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Of P.D James, Citibank and Fear. November 15, 2006

Posted by K in Abstract Ramblings, contemporary, Reviews/Rants.
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P.D James. I wonder where I heard of her first. Ofcourse, until I borrowed my first, I wasn’t aware that she was a she. P.D James for some reason sounded male to me. Maybe its got to do with the initials. I remember a film from long ago where the redhead got mistakenly hired on a zoo-like establishment because they owners thought she name sounded male. Ofcourse when they saw her they got a shock, doubly so since she had claimed for herself the bed of the senior-most owner(if there’s such a thing), which he only discovered when he attempted to get into the bed after a night of drunken revelry. I think the movie was called Hatari.

The book was called The Murder Room which is why I picked it off the shelves in the first place, choosing it over the academic books that I needed to pick,ahem. It started off well enough, though in hindsight, it was probably because I had pre-assumed her greatness. The memory must have made certain connections. The middle was good too, and quite delicious, seeing as there were murders, men in uniform (one, the protagonist, being exceedingly good looking, too;)) and potential love. The end unfortunately petered off to a boring old conclusion (not the murderer; I never pick the right fellow/felli), with boring old clichés and unfulfilled promise. I mean, why on earth would you build up a premise for workplace love and then leave the poor maiden with a ‘sad’ countenance which ‘he noticed’, just as he shot off to keep an appointment with a lover who doesn’t get many lines or sightings in the text. Little bits of what must have been considered ‘insight’ into the lives of the characters are scattered periodically, but they don’t really aid the plot in any significant way, and quite pissed me off because it tended to build expectations of, if nothing else, a well rounded closure, of sorts. Silly me. It was obviously not intended. Oh, and did I mention the extremely patriarchal ending. Your place or mine. Mine, cause the Thames flows under my window as opposed to your sound of fountains in the morning. And this, after building the handsome, macho, conscientious protagonist as a sort of equalist.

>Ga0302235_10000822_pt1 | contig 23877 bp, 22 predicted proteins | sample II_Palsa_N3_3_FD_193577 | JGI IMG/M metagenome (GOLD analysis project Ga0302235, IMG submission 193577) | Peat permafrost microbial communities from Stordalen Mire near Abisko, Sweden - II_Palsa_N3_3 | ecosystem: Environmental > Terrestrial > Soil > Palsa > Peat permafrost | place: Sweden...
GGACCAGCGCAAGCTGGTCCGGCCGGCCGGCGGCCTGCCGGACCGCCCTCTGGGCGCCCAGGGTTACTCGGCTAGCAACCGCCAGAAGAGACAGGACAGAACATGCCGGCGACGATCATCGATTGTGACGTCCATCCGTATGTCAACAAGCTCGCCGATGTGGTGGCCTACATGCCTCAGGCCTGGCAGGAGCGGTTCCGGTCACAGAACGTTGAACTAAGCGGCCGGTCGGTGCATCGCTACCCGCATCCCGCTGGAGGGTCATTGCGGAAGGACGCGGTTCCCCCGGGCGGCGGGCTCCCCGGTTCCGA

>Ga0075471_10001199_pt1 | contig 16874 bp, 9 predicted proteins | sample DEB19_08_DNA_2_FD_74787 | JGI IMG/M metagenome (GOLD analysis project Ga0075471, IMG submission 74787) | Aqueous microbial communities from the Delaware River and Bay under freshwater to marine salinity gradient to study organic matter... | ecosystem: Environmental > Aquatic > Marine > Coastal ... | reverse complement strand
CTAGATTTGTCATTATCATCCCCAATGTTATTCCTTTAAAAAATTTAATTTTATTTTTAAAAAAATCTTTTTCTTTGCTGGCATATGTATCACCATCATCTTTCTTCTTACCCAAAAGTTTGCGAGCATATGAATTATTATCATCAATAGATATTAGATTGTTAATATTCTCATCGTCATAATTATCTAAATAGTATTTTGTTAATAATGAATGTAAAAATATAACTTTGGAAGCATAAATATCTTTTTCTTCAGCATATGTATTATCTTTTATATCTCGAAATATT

Oh, by the way, do you have a Citibank card? Do you need to use their helpline? Word of advice; don’t. You will be assaulted with a beautiful feminine voice (no accent; thank god for small mercies!) reminding you to update your contact information for a more global banking experience every, oh joy, three seconds, in the near about three minutes that you hold the line. I don’t think the guy who finally took my call, much liked the after effects of such a brilliant recording.

Interesting point came up in class today. One that we discussed in Bernie’s classes last year. Do we behave ourselves and do all the goody goody things that we do out of fear? I’m still thinking that out, but I sure as hell do not believe in god out of fear. I am not afraid of what god can do to me, although I do not believe that he/she can do nothing to me. God is more powerful than me, in a way that someone who knows more will always be powerful, but I’m an equal, as I see it. I will not unload my theory of god and existence here because doubtless it will be disputed as all arguments can be ripped apart, and frankly, I don’t care enough to debate on this issue. I’m an equal because I feel equal, and am free to know as much of whatever I want to know. God, as I know it, is too chilled out and has better things to do than police dissenters. Unlike the protectors of organised religion.

Do I refuse to cheat because I’m afraid? Afraid of what? Myself, I was told (fear being defined that way by Pallavi). Does one have principles because one is afraid? And if you choose to read it that way, doesn’t it make every action of yours motivated by fear?

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1. diana - November 15, 2006